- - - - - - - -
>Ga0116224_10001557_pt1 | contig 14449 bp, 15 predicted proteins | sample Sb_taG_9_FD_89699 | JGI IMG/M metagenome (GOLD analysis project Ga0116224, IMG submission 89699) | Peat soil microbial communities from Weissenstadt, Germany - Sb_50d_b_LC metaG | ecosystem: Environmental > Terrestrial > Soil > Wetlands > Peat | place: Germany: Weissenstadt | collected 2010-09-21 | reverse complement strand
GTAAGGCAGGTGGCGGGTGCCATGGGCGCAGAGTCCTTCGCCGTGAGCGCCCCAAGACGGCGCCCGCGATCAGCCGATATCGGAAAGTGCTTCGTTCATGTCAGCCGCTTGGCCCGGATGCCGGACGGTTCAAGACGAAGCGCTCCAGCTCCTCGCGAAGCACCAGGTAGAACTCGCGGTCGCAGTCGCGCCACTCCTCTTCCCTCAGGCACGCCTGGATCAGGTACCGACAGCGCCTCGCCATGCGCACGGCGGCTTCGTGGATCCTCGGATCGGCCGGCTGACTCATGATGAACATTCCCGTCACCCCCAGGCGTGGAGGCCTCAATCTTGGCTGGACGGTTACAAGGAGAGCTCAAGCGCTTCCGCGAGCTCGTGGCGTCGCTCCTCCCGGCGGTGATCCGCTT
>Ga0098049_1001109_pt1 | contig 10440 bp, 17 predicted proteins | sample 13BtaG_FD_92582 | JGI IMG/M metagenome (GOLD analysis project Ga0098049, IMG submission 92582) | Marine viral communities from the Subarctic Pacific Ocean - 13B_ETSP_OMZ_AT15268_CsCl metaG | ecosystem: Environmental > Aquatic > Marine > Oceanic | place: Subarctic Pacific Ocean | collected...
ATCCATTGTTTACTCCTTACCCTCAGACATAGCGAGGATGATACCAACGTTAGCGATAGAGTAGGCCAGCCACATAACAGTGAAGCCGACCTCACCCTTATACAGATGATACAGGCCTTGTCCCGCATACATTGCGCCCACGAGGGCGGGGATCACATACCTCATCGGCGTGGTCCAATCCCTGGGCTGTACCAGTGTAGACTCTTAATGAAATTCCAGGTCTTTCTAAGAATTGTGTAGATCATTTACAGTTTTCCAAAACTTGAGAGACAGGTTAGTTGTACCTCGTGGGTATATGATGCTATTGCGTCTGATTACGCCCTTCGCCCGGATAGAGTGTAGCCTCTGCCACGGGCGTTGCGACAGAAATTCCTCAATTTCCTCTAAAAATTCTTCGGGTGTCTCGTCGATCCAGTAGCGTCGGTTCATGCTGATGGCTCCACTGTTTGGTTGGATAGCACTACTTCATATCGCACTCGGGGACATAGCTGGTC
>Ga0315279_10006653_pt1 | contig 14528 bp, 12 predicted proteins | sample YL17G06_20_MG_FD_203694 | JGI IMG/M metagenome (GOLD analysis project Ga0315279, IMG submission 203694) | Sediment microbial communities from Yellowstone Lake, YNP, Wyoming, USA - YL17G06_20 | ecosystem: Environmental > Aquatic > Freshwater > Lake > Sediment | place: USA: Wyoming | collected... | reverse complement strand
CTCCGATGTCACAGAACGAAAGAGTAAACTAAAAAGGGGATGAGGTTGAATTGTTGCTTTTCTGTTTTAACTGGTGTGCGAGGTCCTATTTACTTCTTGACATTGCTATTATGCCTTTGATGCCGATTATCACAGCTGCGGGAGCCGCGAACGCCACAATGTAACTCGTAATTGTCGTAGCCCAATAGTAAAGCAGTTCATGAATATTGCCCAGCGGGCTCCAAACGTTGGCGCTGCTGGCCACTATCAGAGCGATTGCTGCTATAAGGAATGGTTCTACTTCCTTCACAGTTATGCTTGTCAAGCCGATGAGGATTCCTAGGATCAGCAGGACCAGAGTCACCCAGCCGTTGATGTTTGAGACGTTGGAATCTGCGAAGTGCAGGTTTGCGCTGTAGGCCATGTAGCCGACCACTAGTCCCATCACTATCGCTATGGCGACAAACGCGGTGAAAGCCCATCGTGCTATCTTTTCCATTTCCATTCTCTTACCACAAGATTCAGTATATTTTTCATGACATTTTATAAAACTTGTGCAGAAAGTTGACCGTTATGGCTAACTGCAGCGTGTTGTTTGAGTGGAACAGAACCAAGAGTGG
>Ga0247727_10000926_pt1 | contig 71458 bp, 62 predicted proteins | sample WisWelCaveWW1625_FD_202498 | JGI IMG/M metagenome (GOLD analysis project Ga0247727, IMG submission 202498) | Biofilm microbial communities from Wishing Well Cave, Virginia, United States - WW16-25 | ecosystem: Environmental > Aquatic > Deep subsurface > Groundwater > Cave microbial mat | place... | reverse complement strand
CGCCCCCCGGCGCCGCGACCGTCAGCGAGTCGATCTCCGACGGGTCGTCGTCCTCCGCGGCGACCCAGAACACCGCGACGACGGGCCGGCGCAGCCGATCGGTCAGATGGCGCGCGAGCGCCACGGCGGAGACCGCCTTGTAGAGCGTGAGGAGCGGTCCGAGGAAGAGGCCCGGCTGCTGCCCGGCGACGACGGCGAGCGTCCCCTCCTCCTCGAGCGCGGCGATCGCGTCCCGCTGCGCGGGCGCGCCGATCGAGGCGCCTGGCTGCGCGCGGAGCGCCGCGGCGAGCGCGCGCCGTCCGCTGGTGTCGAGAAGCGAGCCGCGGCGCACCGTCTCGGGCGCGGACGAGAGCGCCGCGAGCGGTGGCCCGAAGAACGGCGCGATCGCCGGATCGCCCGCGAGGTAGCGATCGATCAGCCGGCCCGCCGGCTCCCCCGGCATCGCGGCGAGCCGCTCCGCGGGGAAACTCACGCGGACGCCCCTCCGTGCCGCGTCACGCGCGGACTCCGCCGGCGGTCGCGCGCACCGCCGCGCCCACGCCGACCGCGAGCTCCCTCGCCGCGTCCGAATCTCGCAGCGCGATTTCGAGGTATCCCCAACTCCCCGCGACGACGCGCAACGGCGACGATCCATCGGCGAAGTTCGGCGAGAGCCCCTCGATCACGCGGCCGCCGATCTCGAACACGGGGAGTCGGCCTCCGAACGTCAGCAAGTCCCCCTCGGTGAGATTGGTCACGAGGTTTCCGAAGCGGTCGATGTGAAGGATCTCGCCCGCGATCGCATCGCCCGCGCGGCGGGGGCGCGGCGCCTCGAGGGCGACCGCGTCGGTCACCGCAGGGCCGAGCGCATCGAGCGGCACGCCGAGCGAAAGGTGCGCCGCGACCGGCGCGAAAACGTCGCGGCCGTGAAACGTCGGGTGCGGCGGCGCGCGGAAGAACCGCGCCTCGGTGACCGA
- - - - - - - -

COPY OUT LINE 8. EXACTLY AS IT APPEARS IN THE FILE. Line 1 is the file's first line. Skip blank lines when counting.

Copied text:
CGCCCCCCGGCGCCGCGACCGTCAGCGAGTCGATCTCCGACGGGTCGTCGTCCTCCGCGGCGACCCAGAACACCGCGACGACGGGCCGGCGCAGCCGATCGGTCAGATGGCGCGCGAGCGCCACGGCGGAGACCGCCTTGTAGAGCGTGAGGAGCGGTCCGAGGAAGAGGCCCGGCTGCTGCCCGGCGACGACGGCGAGCGTCCCCTCCTCCTCGAGCGCGGCGATCGCGTCCCGCTGCGCGGGCGCGCCGATCGAGGCGCCTGGCTGCGCGCGGAGCGCCGCGGCGAGCGCGCGCCGTCCGCTGGTGTCGAGAAGCGAGCCGCGGCGCACCGTCTCGGGCGCGGACGAGAGCGCCGCGAGCGGTGGCCCGAAGAACGGCGCGATCGCCGGATCGCCCGCGAGGTAGCGATCGATCAGCCGGCCCGCCGGCTCCCCCGGCATCGCGGCGAGCCGCTCCGCGGGGAAACTCACGCGGACGCCCCTCCGTGCCGCGTCACGCGCGGACTCCGCCGGCGGTCGCGCGCACCGCCGCGCCCACGCCGACCGCGAGCTCCCTCGCCGCGTCCGAATCTCGCAGCGCGATTTCGAGGTATCCCCAACTCCCCGCGACGACGCGCAACGGCGACGATCCATCGGCGAAGTTCGGCGAGAGCCCCTCGATCACGCGGCCGCCGATCTCGAACACGGGGAGTCGGCCTCCGAACGTCAGCAAGTCCCCCTCGGTGAGATTGGTCACGAGGTTTCCGAAGCGGTCGATGTGAAGGATCTCGCCCGCGATCGCATCGCCCGCGCGGCGGGGGCGCGGCGCCTCGAGGGCGACCGCGTCGGTCACCGCAGGGCCGAGCGCATCGAGCGGCACGCCGAGCGAAAGGTGCGCCGCGACCGGCGCGAAAACGTCGCGGCCGTGAAACGTCGGGTGCGGCGGCGCGCGGAAGAACCGCGCCTCGGTGACCGA